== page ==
The U.S. Geological Survey recent data showed that 27 sampled wells have a detectable concentration of nitrates in the southern part of Pahrump Valley.
In 2014-2015, the USGS conducted a second phase study focused on the southern part of Pahrump Valley where officials sampled an additional 27 new wells and resampled four wells from a pilot study that was done in 2012.
The results showed that two out of 31 wells had nitrate concentrations above the the U.S. Environmental Protection Agency drinking water standard which is 10 milligrams per liter.
Two additional wells had nitrate concentration close to the USEPA drinking-water standard.
Since 2012, USGS sampled a total of 47 wells for nitrate. Three out of 47 wells had nitrate concentration above 10 milligrams per liter and two additional wells had nitrate concentrations close to the USEPA drinking water standard, which is greater than 9 but less than 10 milligrams per liter.
“So if add those two together, … I get again a value of about 10 percent of wells with nitrate, which I consider to be high. In other words, above or close to the standards,” said Mike Moran, a specialist with USGS who presented findings at the Nye County Water District Governing Board meeting on Monday.
The USGS has been doing studies in Pahrump since 2012 because of the concerns about groundwater quality. In 2012 the agency did a pilot study of domestic wells and a few monitoring wells.
Officials conducted duplicate samples of the four wells that were part of the pilot study in 2012. The concentrations of the resample were very close to the concentration of the original sample conducted two years ago.
Moran said the finding indicates that the nitrate is in relatively stable concentration in the groundwater.
Samples collected during a second phase of the study were analyzed for a broad sweep of contaminants that include major ions, nitrate, nitrogen isotopes, coliform bacteria and wastewater compounds.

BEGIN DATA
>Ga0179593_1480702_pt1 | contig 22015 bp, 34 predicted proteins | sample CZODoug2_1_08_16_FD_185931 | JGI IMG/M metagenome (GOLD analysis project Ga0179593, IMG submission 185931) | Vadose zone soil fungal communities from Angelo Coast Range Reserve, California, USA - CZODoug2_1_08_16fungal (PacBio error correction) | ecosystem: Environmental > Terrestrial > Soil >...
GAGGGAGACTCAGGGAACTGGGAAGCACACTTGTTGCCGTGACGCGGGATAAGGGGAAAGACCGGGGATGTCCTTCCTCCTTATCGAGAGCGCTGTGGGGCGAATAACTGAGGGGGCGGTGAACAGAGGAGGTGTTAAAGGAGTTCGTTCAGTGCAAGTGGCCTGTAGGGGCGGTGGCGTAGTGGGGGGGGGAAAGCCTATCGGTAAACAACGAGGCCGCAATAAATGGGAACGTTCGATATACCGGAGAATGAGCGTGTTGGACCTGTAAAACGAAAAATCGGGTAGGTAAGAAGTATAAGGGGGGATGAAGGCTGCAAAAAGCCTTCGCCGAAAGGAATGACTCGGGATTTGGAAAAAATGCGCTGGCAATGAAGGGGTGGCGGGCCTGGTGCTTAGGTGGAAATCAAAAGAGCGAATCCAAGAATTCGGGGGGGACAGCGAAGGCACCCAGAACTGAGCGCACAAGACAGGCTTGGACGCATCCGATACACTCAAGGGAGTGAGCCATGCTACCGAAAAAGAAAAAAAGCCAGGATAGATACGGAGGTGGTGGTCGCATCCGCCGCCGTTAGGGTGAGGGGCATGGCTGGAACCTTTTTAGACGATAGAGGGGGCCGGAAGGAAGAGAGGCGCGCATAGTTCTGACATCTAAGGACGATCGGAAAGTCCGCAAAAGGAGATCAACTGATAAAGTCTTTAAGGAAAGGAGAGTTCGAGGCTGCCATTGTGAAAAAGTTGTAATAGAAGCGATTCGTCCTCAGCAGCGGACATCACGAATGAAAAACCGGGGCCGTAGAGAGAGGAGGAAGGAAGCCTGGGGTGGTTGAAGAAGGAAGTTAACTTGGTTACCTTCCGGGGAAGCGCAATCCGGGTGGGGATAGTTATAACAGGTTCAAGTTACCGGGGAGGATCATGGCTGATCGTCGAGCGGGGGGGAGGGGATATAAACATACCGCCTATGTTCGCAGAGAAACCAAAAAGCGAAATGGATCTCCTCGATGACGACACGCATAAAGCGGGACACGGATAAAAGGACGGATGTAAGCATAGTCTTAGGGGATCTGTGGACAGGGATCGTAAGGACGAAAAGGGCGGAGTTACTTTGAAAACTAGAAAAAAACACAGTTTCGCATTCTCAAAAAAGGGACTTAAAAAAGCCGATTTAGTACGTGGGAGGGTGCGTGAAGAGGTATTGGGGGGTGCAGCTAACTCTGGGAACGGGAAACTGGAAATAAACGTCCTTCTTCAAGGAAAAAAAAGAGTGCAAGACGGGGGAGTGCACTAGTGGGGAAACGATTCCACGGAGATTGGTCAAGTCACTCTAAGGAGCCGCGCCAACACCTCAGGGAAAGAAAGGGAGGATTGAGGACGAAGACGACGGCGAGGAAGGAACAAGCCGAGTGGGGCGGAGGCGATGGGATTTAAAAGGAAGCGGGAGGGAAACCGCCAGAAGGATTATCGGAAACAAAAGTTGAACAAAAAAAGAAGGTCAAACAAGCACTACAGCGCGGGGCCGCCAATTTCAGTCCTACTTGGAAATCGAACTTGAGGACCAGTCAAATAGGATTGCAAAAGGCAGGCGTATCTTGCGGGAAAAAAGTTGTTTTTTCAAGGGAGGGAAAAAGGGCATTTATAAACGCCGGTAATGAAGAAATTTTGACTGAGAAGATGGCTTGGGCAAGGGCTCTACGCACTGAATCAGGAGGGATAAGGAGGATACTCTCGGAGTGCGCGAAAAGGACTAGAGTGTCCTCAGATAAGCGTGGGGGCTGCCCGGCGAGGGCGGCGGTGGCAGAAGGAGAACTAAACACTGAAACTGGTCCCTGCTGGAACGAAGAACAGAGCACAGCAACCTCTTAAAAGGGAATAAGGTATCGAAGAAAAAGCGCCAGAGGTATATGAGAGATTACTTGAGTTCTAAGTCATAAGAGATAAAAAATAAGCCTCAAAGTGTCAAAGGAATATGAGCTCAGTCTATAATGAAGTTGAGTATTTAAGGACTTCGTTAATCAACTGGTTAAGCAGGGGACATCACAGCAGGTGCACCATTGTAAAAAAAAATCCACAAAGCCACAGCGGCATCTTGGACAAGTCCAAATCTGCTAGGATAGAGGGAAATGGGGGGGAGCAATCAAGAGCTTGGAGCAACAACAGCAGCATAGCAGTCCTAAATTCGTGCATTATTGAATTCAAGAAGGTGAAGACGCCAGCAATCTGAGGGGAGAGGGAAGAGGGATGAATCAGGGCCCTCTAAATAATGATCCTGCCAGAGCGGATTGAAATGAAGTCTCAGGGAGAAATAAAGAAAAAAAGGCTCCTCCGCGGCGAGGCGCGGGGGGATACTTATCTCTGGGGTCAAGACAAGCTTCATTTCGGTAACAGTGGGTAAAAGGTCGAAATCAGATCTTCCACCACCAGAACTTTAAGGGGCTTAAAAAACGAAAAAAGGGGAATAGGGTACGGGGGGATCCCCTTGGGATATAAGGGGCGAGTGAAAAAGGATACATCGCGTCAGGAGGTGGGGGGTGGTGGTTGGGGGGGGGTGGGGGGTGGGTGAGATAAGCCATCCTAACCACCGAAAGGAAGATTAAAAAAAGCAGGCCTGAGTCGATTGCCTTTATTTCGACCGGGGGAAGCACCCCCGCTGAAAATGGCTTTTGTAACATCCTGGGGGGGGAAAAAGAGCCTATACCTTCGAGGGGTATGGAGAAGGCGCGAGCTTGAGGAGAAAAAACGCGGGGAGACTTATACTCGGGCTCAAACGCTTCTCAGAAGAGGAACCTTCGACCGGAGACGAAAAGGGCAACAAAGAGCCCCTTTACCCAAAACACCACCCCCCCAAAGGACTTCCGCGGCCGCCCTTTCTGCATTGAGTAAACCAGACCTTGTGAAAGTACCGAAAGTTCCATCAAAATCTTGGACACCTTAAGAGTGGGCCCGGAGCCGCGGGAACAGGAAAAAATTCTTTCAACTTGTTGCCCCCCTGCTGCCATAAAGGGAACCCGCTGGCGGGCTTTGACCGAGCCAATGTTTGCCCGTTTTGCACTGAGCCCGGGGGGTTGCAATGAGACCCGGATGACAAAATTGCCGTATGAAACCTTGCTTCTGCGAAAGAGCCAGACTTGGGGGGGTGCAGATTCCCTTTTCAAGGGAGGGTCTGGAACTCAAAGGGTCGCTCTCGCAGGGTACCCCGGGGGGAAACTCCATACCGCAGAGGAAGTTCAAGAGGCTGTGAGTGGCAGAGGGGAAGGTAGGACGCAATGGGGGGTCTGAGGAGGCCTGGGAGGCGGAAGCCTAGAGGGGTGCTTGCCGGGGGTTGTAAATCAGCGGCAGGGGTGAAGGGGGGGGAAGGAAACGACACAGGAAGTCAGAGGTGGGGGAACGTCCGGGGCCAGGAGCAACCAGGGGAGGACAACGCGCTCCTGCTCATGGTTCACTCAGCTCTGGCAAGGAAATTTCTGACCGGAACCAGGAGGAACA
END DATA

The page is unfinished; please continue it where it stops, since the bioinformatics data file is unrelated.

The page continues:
“So the idea was not to just see what the distribution of nitrate was but understand the source of nitrate in the wells where we were finding it,” he said.
Officials however are yet to identify the source of the nitrate, a chemical compound that contains nitrogen and water. Nitrogen originates from decomposing organic materials such as manure, human waste and plants.
According to the slide show presented by USGS officials, nitrogen isotopes indicate that septic system waste and manure waste are the main sources for most of the nitrates in Pahrump Valley. Another source is natural soil nitrogen, which is found in all soils everywhere, officials said.
Additionally, the study found that 42 percent of wells had a detection of one or more of the wastewater compounds.
After a doing a basic analysis on correlation between nitrates and septic system, Moreo said USGS wants to conduct further research.
“We’d like to further examine the relationship between nitrate and septic systems,” Moran said. “We’ve done only very basic analysis to this point, the reason why is we simply don’t have the funding to go any farther at this point.”
Contact reporter Daria Sokolova at firstname.lastname@example.org. On Twitter: @dariasokolova77